A history of ocean plastic pollution has accidentally been created by a series of old-fashioned metal boxes that act as ‘continuous plankton recorders’ (CPRs).
These metal boxes fish for plankton slowly over the decades, as the species indicates the productivity of the ocean, and is therefore of particular interest for scientists wishing to monitor the health of fisheries and the ocean.
These CPRs were designed and built to trail behind ships, capturing small samples of plankton from the water column. But inevitably, litter and other items would become entangled in the devices, and the crew would need to remove it whilst recording the event in a log.
Having recently searched trough these logs, researchers realised there were some very early cases of plastic entanglement; the earliest dating back to 1965, where a plastic bag was ensnared off the coast of Ireland. This is believed to currently be the earliest marine plastic pollution found.
From that point onwards are log entries by various crews on different ships recording incidents of plastic becoming intwined in the boxes.
The positive outcome of these unintentional discoveries is that a time series can be built up, showing what the increase in larger plastic entanglements has been over the years since 1965 when the initial plastic bag was ensnared.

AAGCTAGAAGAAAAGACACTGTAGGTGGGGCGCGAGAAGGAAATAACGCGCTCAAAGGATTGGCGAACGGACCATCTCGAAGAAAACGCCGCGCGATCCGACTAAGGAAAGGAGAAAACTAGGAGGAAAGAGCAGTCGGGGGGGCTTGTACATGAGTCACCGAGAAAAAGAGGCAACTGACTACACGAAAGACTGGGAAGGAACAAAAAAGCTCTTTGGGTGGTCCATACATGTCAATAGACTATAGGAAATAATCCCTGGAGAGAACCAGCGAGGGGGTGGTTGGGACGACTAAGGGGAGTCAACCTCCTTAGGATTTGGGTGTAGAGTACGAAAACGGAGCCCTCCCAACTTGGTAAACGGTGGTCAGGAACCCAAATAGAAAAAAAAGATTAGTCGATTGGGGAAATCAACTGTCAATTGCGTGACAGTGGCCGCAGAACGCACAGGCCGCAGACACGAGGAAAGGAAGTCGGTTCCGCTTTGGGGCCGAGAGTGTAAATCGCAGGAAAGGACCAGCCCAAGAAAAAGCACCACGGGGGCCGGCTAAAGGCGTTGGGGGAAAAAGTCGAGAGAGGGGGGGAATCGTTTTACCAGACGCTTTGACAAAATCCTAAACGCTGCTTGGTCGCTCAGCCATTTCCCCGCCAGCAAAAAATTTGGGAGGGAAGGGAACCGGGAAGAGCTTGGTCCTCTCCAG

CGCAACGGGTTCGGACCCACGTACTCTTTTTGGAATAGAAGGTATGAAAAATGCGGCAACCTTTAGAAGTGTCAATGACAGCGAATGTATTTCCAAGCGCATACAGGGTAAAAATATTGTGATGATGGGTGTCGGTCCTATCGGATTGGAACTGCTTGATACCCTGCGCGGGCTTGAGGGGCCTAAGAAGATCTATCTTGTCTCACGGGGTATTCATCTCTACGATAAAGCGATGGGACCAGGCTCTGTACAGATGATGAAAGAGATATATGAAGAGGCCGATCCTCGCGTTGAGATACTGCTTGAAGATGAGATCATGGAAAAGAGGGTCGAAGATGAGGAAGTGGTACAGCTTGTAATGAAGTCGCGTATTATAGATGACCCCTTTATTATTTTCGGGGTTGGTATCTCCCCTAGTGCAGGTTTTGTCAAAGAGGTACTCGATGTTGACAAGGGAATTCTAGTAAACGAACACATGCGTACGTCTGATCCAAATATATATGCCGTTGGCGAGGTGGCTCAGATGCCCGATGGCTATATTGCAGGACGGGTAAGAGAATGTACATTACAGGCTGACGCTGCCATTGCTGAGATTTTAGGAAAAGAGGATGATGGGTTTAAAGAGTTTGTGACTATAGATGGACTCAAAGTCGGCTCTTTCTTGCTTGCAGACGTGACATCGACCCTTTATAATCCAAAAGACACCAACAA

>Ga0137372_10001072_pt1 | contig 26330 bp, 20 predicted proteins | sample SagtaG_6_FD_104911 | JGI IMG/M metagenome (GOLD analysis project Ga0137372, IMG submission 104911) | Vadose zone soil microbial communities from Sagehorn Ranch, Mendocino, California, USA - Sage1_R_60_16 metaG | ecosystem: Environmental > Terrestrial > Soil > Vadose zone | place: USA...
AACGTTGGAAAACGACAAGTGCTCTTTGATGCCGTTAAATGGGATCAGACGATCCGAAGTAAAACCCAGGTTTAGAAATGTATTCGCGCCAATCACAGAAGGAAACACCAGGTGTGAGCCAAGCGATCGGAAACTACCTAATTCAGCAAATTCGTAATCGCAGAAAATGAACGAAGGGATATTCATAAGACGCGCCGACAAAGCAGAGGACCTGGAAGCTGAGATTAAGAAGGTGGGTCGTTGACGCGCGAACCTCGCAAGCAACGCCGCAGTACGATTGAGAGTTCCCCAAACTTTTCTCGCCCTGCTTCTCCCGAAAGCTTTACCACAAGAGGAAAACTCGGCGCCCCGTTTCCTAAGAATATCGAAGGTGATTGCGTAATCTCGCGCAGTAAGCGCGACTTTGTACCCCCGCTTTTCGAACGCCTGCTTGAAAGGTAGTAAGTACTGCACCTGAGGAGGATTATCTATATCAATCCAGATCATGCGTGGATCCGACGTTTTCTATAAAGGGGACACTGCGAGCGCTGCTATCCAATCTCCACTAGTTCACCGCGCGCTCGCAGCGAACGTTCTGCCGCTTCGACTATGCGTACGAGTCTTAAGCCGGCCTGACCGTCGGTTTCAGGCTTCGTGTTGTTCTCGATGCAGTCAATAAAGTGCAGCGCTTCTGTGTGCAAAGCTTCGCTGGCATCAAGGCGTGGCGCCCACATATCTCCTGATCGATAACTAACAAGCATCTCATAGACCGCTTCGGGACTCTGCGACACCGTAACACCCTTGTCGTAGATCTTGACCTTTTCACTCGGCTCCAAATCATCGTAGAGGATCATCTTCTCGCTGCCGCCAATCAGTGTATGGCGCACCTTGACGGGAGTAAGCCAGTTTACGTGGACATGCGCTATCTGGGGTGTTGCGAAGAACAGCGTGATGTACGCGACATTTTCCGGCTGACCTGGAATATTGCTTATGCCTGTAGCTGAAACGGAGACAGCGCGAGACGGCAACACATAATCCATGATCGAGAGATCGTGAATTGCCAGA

It was immediately evident from the logs that there has been a significant and steady increase in ocean plastic pollution since 1990, but that the number of plastic bags found in the Ocean has dramatically decreased in recent years. Having not long ago been the largest threat to plastic pollution in the Ocean, this shows real progress, although it is unclear yet as to whether it is linked to the plastic bag charges and bans that have recently been globally introduced.
You can read our recent blog on the current largest plastic threat to our oceans here:
The researchers involved in this study hope the information they have found will contribute positively towards the “wave of awareness” on plastic pollution in our oceans, and that in turn this will aid a nock on effect in helping reduce the amount of litter finding its way into the ocean in the first place”